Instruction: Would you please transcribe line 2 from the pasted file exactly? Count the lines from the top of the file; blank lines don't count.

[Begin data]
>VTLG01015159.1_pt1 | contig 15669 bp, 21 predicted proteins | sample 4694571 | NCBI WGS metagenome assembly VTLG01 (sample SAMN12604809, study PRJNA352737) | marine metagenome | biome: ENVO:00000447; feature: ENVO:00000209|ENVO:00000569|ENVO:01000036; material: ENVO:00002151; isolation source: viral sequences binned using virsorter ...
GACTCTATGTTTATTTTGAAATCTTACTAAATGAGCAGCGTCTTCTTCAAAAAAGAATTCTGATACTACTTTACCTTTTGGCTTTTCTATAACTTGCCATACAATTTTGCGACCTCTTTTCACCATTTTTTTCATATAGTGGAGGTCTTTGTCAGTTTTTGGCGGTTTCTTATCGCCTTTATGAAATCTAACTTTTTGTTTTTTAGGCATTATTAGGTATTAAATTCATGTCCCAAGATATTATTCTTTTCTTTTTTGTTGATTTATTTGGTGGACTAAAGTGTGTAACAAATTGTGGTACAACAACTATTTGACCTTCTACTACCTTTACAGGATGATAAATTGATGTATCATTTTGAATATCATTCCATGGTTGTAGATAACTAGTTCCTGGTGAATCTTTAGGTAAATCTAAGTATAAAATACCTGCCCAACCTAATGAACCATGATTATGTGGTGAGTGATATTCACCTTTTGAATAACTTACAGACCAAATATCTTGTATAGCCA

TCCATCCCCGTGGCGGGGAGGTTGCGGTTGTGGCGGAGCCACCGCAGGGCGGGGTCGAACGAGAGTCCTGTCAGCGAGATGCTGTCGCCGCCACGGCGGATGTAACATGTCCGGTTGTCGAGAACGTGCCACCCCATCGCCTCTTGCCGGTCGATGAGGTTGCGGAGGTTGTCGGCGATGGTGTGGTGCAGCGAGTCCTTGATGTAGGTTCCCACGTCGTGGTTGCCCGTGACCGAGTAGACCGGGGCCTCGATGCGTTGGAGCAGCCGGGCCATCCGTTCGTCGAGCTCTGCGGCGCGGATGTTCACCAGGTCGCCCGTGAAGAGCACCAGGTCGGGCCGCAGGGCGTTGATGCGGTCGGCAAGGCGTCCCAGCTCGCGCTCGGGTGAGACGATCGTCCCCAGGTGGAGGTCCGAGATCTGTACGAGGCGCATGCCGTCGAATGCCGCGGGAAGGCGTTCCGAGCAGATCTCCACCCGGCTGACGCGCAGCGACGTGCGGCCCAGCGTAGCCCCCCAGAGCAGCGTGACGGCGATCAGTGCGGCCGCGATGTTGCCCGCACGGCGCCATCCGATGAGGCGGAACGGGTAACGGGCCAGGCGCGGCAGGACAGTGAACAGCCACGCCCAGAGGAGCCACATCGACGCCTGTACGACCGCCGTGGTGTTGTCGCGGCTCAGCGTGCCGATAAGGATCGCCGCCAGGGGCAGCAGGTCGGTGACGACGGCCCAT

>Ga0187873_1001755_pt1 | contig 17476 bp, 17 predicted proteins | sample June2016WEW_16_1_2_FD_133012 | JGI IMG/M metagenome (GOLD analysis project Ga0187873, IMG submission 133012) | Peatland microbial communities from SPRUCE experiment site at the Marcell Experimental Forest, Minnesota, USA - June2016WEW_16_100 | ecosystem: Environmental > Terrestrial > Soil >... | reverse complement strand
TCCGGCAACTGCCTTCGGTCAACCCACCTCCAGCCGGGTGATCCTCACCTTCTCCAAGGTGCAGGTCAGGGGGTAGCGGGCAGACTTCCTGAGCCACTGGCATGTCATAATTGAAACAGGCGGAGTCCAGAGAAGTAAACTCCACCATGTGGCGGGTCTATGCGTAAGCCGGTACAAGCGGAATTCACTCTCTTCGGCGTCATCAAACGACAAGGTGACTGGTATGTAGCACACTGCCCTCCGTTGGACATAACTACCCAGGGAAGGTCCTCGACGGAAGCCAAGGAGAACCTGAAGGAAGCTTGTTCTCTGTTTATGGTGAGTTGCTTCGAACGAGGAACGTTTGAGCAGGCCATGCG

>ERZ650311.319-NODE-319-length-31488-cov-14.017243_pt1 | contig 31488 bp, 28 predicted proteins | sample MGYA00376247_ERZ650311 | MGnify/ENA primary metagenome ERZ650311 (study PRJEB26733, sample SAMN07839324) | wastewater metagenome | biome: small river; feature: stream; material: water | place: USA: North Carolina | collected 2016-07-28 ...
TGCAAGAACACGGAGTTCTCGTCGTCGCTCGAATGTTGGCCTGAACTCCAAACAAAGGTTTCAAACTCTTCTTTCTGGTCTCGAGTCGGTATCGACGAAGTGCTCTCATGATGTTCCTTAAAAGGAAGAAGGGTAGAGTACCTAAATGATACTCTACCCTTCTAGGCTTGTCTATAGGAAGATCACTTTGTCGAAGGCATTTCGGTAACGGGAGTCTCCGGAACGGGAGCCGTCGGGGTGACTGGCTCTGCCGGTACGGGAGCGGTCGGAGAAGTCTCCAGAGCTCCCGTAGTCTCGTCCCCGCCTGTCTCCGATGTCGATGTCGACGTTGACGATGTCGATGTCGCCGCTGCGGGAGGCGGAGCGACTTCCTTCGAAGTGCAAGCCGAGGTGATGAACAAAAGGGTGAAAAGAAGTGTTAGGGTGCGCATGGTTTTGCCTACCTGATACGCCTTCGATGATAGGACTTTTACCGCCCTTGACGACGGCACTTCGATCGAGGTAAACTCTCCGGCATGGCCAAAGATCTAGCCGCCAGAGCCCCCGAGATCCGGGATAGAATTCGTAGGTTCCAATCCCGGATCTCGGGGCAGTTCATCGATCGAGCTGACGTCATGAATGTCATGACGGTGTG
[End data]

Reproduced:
GACTCTATGTTTATTTTGAAATCTTACTAAATGAGCAGCGTCTTCTTCAAAAAAGAATTCTGATACTACTTTACCTTTTGGCTTTTCTATAACTTGCCATACAATTTTGCGACCTCTTTTCACCATTTTTTTCATATAGTGGAGGTCTTTGTCAGTTTTTGGCGGTTTCTTATCGCCTTTATGAAATCTAACTTTTTGTTTTTTAGGCATTATTAGGTATTAAATTCATGTCCCAAGATATTATTCTTTTCTTTTTTGTTGATTTATTTGGTGGACTAAAGTGTGTAACAAATTGTGGTACAACAACTATTTGACCTTCTACTACCTTTACAGGATGATAAATTGATGTATCATTTTGAATATCATTCCATGGTTGTAGATAACTAGTTCCTGGTGAATCTTTAGGTAAATCTAAGTATAAAATACCTGCCCAACCTAATGAACCATGATTATGTGGTGAGTGATATTCACCTTTTGAATAACTTACAGACCAAATATCTTGTATAGCCA